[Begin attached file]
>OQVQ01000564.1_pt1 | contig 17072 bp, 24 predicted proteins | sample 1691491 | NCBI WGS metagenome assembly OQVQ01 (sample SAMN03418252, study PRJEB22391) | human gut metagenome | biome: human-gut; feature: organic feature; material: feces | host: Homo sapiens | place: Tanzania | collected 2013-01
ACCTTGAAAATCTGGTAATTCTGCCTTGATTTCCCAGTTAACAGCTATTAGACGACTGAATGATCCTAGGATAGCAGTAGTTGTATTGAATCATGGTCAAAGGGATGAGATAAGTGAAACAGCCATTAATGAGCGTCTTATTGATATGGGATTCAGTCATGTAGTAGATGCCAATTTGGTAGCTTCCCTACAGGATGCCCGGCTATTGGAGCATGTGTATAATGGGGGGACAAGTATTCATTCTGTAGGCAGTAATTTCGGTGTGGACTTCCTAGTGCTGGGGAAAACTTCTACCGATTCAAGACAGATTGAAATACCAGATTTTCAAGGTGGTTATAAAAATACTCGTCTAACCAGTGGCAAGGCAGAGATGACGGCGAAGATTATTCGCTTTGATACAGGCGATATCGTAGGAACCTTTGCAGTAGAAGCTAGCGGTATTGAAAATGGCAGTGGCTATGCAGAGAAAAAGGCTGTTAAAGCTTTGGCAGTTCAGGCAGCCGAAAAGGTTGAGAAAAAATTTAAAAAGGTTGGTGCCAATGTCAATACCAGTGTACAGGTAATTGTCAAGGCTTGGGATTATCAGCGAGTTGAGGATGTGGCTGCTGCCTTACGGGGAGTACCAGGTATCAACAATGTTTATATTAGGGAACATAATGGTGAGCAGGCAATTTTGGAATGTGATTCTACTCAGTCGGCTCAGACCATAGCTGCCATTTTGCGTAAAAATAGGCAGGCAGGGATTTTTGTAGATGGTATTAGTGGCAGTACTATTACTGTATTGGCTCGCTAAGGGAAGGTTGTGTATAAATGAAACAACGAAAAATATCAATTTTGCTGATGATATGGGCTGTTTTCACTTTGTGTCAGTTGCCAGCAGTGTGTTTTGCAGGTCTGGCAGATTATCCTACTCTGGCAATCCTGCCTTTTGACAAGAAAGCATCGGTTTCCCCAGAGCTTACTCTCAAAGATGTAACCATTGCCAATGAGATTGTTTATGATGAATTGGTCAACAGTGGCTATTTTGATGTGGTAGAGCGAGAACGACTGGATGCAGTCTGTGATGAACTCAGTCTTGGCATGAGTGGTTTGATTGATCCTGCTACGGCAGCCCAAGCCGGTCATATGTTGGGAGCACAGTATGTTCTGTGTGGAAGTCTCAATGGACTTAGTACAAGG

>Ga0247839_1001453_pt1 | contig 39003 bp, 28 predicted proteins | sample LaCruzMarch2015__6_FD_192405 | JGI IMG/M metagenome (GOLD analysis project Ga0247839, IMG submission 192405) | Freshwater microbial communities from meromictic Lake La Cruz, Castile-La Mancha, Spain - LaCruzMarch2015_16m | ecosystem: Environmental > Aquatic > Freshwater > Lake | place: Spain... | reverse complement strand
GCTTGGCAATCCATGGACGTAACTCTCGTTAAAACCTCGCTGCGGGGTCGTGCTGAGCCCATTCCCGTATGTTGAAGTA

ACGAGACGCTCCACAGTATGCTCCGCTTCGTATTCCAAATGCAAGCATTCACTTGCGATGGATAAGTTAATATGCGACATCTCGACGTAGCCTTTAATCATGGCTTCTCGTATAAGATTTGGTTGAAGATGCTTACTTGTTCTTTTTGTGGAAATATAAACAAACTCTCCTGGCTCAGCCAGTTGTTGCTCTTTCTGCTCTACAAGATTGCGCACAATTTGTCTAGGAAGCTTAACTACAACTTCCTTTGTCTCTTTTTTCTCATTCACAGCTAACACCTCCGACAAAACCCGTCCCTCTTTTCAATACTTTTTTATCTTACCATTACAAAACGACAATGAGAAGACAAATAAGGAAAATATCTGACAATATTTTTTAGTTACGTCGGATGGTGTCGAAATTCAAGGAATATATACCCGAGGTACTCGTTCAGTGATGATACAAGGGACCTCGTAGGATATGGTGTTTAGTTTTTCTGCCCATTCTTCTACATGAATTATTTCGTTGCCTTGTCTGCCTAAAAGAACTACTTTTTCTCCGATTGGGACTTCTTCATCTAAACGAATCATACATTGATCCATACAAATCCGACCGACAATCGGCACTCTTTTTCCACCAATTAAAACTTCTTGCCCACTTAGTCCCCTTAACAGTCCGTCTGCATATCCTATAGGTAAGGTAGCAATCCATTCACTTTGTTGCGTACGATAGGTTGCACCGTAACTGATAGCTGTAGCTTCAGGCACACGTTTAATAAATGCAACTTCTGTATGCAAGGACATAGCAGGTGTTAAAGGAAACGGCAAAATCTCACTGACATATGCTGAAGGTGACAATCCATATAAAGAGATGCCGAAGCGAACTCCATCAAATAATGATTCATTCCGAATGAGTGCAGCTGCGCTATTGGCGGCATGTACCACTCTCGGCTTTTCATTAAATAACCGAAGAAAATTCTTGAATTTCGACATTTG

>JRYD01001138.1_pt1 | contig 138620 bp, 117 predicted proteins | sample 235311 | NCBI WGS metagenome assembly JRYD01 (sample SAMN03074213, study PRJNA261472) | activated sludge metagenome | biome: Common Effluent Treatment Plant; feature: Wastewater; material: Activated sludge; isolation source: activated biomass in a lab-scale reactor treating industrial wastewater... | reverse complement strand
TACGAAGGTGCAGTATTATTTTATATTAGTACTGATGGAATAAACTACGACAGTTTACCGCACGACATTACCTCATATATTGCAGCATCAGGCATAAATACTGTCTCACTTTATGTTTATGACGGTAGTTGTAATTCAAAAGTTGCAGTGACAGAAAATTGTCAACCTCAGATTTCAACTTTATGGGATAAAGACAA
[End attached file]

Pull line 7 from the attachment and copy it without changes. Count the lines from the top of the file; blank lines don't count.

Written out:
TACGAAGGTGCAGTATTATTTTATATTAGTACTGATGGAATAAACTACGACAGTTTACCGCACGACATTACCTCATATATTGCAGCATCAGGCATAAATACTGTCTCACTTTATGTTTATGACGGTAGTTGTAATTCAAAAGTTGCAGTGACAGAAAATTGTCAACCTCAGATTTCAACTTTATGGGATAAAGACAA